Thursday, January 4, 2018

Twelfth Night or What You Will

There are quite a few variations for this penultimate day of the Twelve Days.  Ladies dancing, ladies spinning, badgers baiting, lords a-leading, dancers a-dancing, lads a-louping, bulls a-beating. 

Our Twelfth Night of Christmas is tomorrow.  It is "always on the evening of 5 January, but the Twelfth Day can either precede or follow the Twelfth Night according to which Christian tradition is followed. Twelfth Night is followed by the Feast of the Epiphany on 6 January. In some traditions, the first day of Epiphany (6 January) and the twelfth day of Christmas overlap". (source:  Wikipedia)

So what about "Twelfth Night, or What You Will" - Shakespeare's play?  It is believed to have been written around 1601-02 as a Twelfth Night's entertainment for the close of the Christmas season. The first recorded performance was on 2 February 1602, at Candlemas, the formal end of Christmastide in the year's calendar. 

A law student, John Manningham, who was studying in the Middle Temple in London, described the performance which took place in the hall of the Middle Temple. 

The Middle Temple is a place with great  architectural history. The western part of "The Temple" was the headquarters of the Knights Templar until they dissolved in 1312.  There are many buildings in the four "Inns of Court" that are listed buildings. There has been damage over the centuries - fires, the Great Fire of London, and the Blitz. But the Halls' magnificent double-hammer beam roof remains along with the 29 foot oak High table. Sir Walter Raleigh and Sir Francis Drake have been known to dine in the Hall.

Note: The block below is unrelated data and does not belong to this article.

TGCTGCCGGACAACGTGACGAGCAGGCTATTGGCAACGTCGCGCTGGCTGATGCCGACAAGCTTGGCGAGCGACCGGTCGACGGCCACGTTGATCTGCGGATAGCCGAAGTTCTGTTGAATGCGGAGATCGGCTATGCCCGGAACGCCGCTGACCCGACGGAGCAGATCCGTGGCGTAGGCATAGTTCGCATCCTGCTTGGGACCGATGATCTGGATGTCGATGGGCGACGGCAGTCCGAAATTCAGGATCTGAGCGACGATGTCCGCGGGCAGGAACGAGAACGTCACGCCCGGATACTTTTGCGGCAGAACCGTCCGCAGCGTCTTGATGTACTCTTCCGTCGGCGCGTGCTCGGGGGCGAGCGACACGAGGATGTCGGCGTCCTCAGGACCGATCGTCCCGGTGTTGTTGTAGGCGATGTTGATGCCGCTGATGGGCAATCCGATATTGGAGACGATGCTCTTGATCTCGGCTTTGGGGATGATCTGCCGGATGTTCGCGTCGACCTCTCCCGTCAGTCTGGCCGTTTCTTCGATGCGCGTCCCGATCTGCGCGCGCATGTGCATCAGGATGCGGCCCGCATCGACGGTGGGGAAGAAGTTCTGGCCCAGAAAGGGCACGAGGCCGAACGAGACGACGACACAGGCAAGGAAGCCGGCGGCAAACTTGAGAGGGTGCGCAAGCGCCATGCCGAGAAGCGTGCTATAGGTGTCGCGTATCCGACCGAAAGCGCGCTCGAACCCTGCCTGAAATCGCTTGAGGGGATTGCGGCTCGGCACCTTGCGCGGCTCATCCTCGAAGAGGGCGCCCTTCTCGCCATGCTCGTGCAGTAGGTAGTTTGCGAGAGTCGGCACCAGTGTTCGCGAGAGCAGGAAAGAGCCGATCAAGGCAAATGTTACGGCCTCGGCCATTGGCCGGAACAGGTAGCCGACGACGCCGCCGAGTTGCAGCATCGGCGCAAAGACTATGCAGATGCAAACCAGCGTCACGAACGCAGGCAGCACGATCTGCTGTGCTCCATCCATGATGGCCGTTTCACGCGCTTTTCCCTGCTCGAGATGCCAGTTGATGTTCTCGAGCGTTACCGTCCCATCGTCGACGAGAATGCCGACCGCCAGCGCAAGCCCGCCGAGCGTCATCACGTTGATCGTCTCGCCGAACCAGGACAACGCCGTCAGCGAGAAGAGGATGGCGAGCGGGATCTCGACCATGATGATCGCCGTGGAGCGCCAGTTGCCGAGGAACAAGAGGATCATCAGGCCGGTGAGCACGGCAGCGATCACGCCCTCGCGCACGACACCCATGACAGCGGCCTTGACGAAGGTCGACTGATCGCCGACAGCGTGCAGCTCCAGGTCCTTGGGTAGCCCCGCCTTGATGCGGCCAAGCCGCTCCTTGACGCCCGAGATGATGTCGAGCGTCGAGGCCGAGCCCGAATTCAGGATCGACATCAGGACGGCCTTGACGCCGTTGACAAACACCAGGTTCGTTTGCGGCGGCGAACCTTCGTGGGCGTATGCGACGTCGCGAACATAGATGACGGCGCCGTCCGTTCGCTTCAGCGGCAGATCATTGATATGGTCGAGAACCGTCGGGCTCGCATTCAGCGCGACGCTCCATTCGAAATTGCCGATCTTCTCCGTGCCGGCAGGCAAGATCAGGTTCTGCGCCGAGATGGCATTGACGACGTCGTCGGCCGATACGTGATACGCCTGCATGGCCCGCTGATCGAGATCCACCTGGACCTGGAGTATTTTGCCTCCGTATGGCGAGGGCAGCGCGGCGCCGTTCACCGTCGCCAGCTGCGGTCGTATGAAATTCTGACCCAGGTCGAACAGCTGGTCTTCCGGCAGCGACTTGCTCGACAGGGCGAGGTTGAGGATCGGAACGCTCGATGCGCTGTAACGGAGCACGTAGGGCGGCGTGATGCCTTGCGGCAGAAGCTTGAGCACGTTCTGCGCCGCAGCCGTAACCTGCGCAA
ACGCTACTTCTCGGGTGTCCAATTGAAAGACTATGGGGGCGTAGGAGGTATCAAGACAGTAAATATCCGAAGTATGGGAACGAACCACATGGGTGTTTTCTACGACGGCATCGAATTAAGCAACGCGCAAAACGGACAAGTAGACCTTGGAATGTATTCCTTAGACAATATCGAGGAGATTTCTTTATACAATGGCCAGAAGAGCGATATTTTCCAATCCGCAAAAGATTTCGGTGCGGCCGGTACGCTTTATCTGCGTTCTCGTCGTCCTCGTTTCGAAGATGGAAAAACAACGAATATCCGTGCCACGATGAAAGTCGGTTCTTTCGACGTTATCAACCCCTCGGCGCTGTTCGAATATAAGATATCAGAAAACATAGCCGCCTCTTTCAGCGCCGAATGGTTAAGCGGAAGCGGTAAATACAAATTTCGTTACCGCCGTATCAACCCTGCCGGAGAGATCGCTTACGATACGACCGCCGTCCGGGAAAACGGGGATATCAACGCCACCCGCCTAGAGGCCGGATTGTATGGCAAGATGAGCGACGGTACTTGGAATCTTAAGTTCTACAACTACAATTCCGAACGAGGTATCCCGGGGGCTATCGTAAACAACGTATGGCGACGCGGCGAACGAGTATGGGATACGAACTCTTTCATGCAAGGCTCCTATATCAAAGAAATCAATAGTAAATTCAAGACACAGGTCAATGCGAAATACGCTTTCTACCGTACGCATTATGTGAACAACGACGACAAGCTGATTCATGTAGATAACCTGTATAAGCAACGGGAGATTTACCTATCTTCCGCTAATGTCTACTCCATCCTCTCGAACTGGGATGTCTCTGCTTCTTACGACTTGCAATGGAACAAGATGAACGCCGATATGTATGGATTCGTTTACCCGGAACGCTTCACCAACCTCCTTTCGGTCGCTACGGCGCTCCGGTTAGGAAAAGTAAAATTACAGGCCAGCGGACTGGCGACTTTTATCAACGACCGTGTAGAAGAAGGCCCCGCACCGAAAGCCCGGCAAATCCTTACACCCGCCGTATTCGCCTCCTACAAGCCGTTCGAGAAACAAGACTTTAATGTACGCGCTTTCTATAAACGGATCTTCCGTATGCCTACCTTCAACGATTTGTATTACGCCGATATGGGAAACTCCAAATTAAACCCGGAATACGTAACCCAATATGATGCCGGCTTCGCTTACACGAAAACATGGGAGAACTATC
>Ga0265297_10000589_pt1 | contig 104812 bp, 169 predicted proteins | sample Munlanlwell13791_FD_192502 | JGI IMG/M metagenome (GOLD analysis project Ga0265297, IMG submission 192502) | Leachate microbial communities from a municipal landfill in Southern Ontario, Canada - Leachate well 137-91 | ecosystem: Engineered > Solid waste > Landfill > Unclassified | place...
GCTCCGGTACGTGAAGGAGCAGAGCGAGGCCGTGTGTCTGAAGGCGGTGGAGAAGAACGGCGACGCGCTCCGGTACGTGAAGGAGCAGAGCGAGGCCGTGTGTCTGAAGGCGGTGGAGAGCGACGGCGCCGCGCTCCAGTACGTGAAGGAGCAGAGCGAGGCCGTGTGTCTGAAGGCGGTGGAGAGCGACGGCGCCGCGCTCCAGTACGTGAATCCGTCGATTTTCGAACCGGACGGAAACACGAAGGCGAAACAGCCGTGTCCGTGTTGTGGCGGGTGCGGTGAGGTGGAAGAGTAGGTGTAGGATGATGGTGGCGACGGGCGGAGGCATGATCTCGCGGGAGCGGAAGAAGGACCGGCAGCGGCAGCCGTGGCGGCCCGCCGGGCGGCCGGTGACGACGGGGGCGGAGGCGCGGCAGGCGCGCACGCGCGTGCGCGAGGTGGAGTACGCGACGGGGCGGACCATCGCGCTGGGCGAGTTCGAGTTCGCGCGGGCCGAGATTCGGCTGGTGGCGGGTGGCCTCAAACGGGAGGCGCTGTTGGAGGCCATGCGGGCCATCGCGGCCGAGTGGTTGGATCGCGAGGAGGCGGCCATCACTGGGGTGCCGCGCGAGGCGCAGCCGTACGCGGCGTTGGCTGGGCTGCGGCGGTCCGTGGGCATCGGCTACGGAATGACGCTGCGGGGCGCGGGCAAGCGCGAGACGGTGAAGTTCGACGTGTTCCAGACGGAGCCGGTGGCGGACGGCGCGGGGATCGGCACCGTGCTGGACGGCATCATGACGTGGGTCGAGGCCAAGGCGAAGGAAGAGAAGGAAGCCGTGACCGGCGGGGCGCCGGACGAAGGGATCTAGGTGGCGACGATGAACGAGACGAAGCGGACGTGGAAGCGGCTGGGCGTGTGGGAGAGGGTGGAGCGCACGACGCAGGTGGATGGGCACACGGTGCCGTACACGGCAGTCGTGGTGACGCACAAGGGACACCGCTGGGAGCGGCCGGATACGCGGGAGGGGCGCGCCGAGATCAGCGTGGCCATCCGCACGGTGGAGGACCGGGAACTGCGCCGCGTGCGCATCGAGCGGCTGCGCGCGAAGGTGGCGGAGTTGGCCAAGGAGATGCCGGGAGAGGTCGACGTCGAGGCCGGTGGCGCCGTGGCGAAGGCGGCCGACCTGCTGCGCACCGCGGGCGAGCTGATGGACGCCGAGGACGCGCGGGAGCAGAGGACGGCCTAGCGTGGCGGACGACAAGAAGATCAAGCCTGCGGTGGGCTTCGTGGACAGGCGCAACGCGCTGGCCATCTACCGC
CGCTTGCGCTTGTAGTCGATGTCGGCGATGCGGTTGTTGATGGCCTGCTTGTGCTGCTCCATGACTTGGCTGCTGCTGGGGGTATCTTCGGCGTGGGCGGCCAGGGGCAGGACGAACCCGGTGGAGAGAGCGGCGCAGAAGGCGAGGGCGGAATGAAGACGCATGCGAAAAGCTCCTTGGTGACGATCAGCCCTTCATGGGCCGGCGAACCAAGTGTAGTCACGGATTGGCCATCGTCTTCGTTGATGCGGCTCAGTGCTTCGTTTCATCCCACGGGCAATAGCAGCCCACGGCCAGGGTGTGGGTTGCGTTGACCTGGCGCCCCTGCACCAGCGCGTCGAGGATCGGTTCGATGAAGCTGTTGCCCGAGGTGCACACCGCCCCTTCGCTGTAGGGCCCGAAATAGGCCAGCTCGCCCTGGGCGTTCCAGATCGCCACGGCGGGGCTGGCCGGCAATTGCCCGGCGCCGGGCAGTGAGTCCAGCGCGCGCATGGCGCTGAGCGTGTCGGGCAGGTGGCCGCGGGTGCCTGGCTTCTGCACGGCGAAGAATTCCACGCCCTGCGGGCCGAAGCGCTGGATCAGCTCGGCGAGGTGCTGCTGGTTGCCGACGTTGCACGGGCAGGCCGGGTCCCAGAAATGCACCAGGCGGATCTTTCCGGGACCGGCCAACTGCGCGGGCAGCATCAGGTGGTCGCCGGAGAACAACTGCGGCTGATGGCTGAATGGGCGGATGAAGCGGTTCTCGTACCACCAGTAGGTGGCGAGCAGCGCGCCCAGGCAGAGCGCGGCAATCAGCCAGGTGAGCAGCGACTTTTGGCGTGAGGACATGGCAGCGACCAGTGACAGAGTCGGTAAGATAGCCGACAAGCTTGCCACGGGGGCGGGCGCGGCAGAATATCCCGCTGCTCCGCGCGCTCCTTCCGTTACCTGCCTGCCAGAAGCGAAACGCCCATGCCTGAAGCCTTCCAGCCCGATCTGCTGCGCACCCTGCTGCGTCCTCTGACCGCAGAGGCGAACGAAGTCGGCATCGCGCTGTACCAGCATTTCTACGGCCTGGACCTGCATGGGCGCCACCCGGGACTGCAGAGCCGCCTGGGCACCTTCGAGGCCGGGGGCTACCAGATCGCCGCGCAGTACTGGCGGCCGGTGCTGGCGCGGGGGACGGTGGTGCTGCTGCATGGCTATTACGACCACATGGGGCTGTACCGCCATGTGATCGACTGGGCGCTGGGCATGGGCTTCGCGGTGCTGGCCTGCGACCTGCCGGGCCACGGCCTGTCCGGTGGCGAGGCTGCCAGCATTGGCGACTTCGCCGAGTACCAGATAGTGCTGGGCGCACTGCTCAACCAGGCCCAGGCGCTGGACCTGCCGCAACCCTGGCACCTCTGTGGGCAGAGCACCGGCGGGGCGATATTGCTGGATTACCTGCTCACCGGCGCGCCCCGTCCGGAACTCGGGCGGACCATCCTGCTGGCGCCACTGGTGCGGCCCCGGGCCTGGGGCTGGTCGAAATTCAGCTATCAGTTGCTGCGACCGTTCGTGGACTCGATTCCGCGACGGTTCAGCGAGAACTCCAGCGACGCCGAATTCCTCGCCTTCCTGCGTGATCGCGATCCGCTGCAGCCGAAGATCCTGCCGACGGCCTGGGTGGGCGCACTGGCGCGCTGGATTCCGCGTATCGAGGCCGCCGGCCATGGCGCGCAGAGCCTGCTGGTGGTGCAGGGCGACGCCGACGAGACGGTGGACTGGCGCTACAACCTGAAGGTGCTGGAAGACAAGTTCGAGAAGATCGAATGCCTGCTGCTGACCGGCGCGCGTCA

The buildings in the Temple itself are still held under the 1608 letters patent of James I.  The Middle Temple Hall where our performance took place was constructed between 1562 and 1572, and opened in 1576 by Queen Elizabeth I.  It was thought that Shakespeare himself was probably present for the first performance. 

Our heroine in the play is Viola.  Violas and pansies are flowers that are closely related.  I've never considered how they are different.  I found this: If the flower has four petals pointing upward and only one pointing downward – you’re looking at a Pansy. If the flower has two petals pointing upward and three petals pointing downward – you’ve got a Viola.  These words, though, come from one of Shakespeare's other plays.

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